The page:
The fifteenth installment of The Drax Files Radio Hour takes a look at Ebbe Altberg’s comments and Q&A session at this years Virtual Worlds Best Practice in Education conference which took place in both Second Life and OS Grid between April 9th and 12th.
The VWBPE session, which lasted a little under 90 minutes, featured some initial comments from Ebbe, followed by a wide-ranging Q&A session which many found both positive and perhaps a little revelatory (particularly given concerns ahead of his arrival at LL about him coming from “outside” LL / virtual worlds). Mal Burns videoed the session on behalf of VWBPE, and I have a full transcript for those who prefer to read rather than listen.
For those wishing to cut to the chase and jump to the clips from Ebbe’s presentation in the podcast and the discussion which follows, it starts around a quarter of the way into the show (14:19).
Some 15 minutes of Ebbe’s opening comments and the Q&A session are presented. These include his remarks on revisiting the Linden Lab Terms of Service (“we’re working on some simple tweaks to the language to make that more explicit”); his views on LL / SL and its position in the metaverse as a whole (“I think for starters, I’m mostly focused to get the ‘verse’ part right, and then we can think about ‘meta’ later on”); Facebook’s acquisition of Oculus Rift and more.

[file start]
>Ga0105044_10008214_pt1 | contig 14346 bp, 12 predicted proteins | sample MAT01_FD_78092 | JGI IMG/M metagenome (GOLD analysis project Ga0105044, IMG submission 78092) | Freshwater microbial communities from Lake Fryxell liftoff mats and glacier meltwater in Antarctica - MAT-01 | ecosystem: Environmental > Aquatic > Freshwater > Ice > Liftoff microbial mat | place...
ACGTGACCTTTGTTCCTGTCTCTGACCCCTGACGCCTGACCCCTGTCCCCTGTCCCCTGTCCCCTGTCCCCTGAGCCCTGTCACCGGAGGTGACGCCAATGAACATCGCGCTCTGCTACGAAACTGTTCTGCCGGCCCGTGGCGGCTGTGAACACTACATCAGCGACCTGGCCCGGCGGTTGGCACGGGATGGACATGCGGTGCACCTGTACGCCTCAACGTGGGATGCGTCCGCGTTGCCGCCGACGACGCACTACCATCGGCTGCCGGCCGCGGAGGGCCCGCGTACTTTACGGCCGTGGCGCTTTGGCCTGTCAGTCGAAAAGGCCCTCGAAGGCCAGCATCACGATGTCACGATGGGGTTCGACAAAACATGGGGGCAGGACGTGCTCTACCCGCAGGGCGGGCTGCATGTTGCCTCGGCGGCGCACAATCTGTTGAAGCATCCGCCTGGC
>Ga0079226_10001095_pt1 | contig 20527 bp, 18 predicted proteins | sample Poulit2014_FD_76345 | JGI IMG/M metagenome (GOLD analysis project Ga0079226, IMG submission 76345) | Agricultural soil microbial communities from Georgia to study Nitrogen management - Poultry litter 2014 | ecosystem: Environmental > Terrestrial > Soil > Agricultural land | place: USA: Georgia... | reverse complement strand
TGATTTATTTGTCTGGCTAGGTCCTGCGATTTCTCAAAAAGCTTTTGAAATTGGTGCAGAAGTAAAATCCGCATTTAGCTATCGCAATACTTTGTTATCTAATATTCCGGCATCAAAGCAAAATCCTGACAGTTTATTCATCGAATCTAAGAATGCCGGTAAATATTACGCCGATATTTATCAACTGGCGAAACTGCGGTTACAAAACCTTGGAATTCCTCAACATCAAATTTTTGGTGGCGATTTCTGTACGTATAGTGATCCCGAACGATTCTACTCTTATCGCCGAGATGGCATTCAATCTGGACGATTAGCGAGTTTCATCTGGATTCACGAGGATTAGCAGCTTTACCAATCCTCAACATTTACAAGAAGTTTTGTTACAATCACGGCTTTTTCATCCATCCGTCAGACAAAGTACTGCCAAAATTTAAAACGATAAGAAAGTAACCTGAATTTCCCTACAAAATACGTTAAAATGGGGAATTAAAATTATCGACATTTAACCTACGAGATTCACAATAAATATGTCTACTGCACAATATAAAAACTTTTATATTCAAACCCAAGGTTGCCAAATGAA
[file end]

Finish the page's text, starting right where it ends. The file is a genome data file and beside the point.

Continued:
The excerpts are followed by a joint interview with Liz Falconer, Professor of Technology Enhanced Learning at the University of the West of England (UWE), and Stylianos Mystakidis, E-learning Manager for the Library and Information Centre at the University of Patras, Greece.
Intended to be a discussion of Ebbe’s VWBPE session, this actually covers much broader ground, from why issues such at the Lab’s bikini banner ads, can reinforce negative views of Second Life within the education sector, even though real life can be a lot more risky (and risqué) for students, through to the advantages of experiential learning and the potential of virtual worlds where such narrative styles of teaching are concerned.
At close to 24 minutes in length, the interview has to be listened to in order to be fully appreciated; Stylianos and Liz offer a considerable amount of food for thought – so much, in fact, that it is hard distill everything down into an article like this without either failing to do the various elements of the discussion justice or presenting you with a wall of text to read. This being the case, I’m going to focus on those aspects of the discussion which particularly struck one or more chords in me, while urging you to listen to the interview in full, if you haven’t already done so,
The first thing that particularly caught my attention came when Stylianos asked what is the one question that seems to be most easily avoided or ignored when people talk about virtual worlds achieving mass adoption – and that’s the question of why should people turn to VWs rather than continuing to use all of the familiar tools and options they have at their disposal and which offer convenience and ease-of-use: Minecraft, Facebook, Skype and so on?